Is BPA-Free Plastic Safe?

Is there BPA in your plastic? The answer isn’t as simple as companies want you to think.

Bisphenol A, or BPA, is as bad for our health as it is ubiquitous. BPA is a hormone disruptor and studies have linked it to all sorts of other health issues from digestive problems to poor brain development. What makes BPA extra frustrating is how hard it is to avoid. If it were just in certain types of plastic, it would be much easier, but BPA is common in receipts, can linings, and a slough of other products where you wouldn’t expect to find it.

Since the truth about BPA has come out, consumers have demanded BPA-free products, and companies have listened. Plastic water bottles and food and drink packaging proudly bear the “BPA Free” sticker. Some places here in the US are even banning BPA in products like plastic baby bottles. This makes it easy for us to choose BPA-free products, right? Well..yes and no.

BPS: A Sister Chemical

The thing that makes BPA appealing for plastic-makers is that, health concerns aside, it’s pretty darn useful. BPA is a plasticizer, which makes it a useful part of the plastic in can linings and in certain types of plastics, and it works well as a color developer for inkless papers, like carbon copy paper and the thermal paper that we use to print receipts. Manufacturers can’t just take BPA out of products. They have to replace it with something, and the something that many manufacturers have chosen is BPS, a “sister chemical” to BPA.

BPS shares many of BPA’s beneficial properties, but unfortunately it has another property in common with BPA: it also mimics estrogen, which means it probably is just as unhealthy for us as the BPA it’s replacing. Of course, not all BPA free products contain BPS, but the trouble is that there’s no way to know which ones to avoid.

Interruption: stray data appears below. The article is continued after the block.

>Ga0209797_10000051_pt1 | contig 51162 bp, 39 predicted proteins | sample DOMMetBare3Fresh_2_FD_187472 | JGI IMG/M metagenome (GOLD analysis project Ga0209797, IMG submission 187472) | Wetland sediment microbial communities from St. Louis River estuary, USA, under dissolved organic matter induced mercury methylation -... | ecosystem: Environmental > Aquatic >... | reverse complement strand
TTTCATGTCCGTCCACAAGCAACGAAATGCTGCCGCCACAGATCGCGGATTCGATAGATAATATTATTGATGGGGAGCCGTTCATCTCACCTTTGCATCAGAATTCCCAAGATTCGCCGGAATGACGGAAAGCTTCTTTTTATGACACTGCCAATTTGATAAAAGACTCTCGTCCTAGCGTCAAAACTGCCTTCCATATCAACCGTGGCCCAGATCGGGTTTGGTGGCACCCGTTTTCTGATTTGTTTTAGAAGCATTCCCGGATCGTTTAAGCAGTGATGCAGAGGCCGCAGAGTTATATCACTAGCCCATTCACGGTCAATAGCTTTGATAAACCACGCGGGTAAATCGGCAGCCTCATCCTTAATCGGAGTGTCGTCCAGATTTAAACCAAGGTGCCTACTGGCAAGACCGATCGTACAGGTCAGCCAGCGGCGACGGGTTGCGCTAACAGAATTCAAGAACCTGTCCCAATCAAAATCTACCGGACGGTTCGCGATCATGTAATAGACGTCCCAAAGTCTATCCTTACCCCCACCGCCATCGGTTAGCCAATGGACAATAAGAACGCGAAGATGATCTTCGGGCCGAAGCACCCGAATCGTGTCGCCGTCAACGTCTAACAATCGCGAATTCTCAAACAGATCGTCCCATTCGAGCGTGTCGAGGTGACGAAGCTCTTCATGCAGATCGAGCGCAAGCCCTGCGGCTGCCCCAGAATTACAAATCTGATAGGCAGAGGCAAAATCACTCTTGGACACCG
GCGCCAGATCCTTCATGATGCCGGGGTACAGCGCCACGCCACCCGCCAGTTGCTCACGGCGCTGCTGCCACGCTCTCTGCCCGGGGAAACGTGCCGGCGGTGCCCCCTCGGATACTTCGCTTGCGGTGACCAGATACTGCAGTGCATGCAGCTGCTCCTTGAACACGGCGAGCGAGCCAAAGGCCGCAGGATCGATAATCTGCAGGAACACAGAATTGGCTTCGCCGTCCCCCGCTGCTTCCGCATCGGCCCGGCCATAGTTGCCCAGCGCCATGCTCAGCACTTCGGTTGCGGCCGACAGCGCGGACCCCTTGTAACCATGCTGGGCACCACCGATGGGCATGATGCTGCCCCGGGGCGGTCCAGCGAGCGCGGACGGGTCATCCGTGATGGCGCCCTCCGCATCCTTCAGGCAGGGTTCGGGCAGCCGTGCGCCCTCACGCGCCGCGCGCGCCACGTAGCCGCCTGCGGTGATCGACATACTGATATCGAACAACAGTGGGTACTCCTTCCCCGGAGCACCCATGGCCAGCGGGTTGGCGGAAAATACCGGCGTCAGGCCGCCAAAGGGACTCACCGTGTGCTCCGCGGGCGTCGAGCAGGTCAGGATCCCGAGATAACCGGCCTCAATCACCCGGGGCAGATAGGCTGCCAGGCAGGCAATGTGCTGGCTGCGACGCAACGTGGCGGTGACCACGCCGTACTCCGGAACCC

The best way to keep BPA and BPS out of your life is to skip products that could contain either. On the next page, check out 5 ways to avoid BPA and BPS.

Next>> How to Avoid BPA and BPS

tin can

The best way to avoid BPA and BPS is to avoid anything that could contain them, regardless of whether there’s a BPA Free label on the package. Here are some ways to keep BPA out of your life to protect your health.

1. Avoid canned foods and sodas. BPA is common in can lining.

2. Skip the receipt and avoid carbon paper. Any inkless papers could contain BPA. Receipts that are printed with an ink printer should be OK.

3. Avoid #3 and #7 plastics. Even if they are marked BPA free, they can contain BPS.

4. Choose BPA free lids for canning. Many traditional canning jars use BPA in the lining. Go for safer canning jars instead.

5. Bring a reusable, glass water bottle. Plastic water bottles and the lining on metal bottles can contain BPA, and the BPA free types could contain BPS. Choose glass instead.

Want to read more about BPS? Beth Buczynski wrote a great piece on BPS and the problems with this BPA replacement.

{Image Credit: Creative Commons photo by stevendepolo}

77 comments

Julia Cabrera-Woscek

it is so hard to keep track of this BPA stuff. I replaced storage containers in three homes and still afraid now that it said BPA FREE could not be free of hormones... hmmm.

paul m.
paul m3 years ago

Noted...

Penny C.
penny C3 years ago

I always use glass bottles although not convenient they are safe & recycle.

Danuta Watola
Danuta Watola3 years ago

Thank you for posting.

J.L. A.
JL A4 years ago

good to know

Victoria L.
Victoria L4 years ago

So, is BPA/BPS in reusable metal water bottles? Ick...

Phillipa W.
Phillipa W4 years ago

I knew there was a reason I never trusted plastic. Funny thing about it is I read about how eating from plastic causes infertility in your children (not for yourself) while I was pregnant with my daughter in a science magazine, and people were still telling me not to use glass bottles. Sad how it took so long to get so much coverage - this has been known as a major issue for over seven years now

Sheri P.
Sheri P4 years ago

thanks! i've never heard of BPS...

Annemarie W.
Annemarie L4 years ago

thanks! I wonder if my stainless steel Klean Kanteen contains it. I would think not?

Winn Adams
Winn Adams4 years ago

Thanks